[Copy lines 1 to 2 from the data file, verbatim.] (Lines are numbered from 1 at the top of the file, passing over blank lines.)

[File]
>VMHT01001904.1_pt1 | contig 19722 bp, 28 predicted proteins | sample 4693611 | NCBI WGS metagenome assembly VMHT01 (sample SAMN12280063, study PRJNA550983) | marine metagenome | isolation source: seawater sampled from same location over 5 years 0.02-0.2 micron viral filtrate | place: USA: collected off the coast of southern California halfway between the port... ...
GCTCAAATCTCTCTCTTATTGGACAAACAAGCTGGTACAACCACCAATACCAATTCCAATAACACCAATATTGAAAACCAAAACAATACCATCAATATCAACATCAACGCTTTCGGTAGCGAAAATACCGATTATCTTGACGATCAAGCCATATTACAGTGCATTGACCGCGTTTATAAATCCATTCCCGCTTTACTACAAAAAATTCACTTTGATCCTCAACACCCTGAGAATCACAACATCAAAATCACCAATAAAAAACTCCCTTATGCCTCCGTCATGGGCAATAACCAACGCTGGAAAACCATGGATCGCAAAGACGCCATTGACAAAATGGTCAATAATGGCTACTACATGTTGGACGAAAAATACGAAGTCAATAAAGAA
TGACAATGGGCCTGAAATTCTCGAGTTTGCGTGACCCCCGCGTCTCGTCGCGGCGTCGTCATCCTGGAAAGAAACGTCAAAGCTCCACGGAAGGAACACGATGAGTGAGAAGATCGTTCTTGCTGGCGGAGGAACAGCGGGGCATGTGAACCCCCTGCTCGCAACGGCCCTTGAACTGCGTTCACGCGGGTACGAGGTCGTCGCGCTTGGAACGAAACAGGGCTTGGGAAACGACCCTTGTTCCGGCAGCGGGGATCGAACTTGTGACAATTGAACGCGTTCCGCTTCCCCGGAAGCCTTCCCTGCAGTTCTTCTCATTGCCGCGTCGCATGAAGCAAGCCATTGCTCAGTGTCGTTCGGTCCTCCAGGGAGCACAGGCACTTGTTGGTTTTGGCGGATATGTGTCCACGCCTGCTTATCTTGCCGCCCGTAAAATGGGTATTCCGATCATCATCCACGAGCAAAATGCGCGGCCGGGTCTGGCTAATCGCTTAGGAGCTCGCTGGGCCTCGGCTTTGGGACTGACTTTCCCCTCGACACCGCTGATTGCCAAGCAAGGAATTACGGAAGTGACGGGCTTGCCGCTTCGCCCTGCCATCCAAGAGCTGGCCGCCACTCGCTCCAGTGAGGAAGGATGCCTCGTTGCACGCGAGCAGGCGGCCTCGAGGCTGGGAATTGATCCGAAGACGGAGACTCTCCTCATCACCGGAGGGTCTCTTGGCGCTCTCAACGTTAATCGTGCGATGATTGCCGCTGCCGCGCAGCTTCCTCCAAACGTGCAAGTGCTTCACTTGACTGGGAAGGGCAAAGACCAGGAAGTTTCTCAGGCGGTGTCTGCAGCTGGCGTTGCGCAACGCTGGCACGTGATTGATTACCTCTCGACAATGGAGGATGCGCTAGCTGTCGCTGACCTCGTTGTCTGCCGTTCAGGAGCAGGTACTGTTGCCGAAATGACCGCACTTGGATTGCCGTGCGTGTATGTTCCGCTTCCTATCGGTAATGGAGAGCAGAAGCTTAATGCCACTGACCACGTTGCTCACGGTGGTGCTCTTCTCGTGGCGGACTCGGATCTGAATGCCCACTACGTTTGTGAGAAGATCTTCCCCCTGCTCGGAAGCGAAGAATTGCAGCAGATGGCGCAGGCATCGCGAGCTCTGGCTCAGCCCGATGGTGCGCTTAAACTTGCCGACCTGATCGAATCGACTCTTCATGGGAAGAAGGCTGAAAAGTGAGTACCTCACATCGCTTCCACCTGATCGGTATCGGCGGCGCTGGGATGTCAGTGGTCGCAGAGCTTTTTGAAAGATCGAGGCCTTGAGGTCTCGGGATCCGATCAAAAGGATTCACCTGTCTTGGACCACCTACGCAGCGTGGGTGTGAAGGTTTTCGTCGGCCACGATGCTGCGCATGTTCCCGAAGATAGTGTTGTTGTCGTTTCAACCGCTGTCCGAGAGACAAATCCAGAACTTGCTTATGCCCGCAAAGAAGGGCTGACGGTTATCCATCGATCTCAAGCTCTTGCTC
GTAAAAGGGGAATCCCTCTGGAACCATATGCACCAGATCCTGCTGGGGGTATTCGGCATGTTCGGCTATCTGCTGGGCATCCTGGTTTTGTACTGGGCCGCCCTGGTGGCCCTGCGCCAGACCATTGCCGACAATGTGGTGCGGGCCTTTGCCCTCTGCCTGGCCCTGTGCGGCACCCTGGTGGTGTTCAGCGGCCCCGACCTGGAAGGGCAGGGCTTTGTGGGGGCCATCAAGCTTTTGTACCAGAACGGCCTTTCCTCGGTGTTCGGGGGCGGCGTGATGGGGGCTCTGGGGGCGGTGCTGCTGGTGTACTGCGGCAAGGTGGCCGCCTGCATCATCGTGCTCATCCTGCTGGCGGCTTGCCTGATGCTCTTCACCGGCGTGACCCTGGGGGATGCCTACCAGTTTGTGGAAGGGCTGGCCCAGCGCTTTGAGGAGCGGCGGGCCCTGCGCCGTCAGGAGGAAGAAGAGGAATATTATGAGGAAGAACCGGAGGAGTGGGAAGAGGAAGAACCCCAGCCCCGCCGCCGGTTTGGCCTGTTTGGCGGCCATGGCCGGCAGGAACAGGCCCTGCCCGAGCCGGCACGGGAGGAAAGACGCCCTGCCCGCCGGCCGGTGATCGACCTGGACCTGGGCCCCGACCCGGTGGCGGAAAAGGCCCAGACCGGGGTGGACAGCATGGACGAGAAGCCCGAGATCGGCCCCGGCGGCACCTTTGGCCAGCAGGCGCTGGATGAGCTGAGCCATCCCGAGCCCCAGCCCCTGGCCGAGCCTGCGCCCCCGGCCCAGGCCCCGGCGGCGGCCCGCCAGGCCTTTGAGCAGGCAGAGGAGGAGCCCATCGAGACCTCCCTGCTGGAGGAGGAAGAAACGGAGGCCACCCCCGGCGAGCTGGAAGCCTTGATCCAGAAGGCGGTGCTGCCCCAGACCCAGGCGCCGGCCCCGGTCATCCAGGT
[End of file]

>VMHT01001904.1_pt1 | contig 19722 bp, 28 predicted proteins | sample 4693611 | NCBI WGS metagenome assembly VMHT01 (sample SAMN12280063, study PRJNA550983) | marine metagenome | isolation source: seawater sampled from same location over 5 years 0.02-0.2 micron viral filtrate | place: USA: collected off the coast of southern California halfway between the port... ...
GCTCAAATCTCTCTCTTATTGGACAAACAAGCTGGTACAACCACCAATACCAATTCCAATAACACCAATATTGAAAACCAAAACAATACCATCAATATCAACATCAACGCTTTCGGTAGCGAAAATACCGATTATCTTGACGATCAAGCCATATTACAGTGCATTGACCGCGTTTATAAATCCATTCCCGCTTTACTACAAAAAATTCACTTTGATCCTCAACACCCTGAGAATCACAACATCAAAATCACCAATAAAAAACTCCCTTATGCCTCCGTCATGGGCAATAACCAACGCTGGAAAACCATGGATCGCAAAGACGCCATTGACAAAATGGTCAATAATGGCTACTACATGTTGGACGAAAAATACGAAGTCAATAAAGAA